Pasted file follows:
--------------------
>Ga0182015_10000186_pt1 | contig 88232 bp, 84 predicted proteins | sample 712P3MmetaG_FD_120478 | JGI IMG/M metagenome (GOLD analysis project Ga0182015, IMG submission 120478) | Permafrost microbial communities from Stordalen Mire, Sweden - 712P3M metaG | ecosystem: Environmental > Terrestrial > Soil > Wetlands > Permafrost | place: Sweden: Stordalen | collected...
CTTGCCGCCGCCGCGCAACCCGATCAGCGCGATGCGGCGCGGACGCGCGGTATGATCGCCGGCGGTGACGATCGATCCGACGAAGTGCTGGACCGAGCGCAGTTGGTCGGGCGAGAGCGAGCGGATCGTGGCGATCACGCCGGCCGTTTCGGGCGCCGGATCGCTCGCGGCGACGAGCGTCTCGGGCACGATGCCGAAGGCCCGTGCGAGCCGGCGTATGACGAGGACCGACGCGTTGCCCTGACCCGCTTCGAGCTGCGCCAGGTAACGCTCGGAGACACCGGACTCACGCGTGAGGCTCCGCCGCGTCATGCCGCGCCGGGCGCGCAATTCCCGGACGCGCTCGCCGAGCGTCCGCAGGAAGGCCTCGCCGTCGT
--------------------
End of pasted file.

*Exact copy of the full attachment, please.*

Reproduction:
>Ga0182015_10000186_pt1 | contig 88232 bp, 84 predicted proteins | sample 712P3MmetaG_FD_120478 | JGI IMG/M metagenome (GOLD analysis project Ga0182015, IMG submission 120478) | Permafrost microbial communities from Stordalen Mire, Sweden - 712P3M metaG | ecosystem: Environmental > Terrestrial > Soil > Wetlands > Permafrost | place: Sweden: Stordalen | collected...
CTTGCCGCCGCCGCGCAACCCGATCAGCGCGATGCGGCGCGGACGCGCGGTATGATCGCCGGCGGTGACGATCGATCCGACGAAGTGCTGGACCGAGCGCAGTTGGTCGGGCGAGAGCGAGCGGATCGTGGCGATCACGCCGGCCGTTTCGGGCGCCGGATCGCTCGCGGCGACGAGCGTCTCGGGCACGATGCCGAAGGCCCGTGCGAGCCGGCGTATGACGAGGACCGACGCGTTGCCCTGACCCGCTTCGAGCTGCGCCAGGTAACGCTCGGAGACACCGGACTCACGCGTGAGGCTCCGCCGCGTCATGCCGCGCCGGGCGCGCAATTCCCGGACGCGCTCGCCGAGCGTCCGCAGGAAGGCCTCGCCGTCGT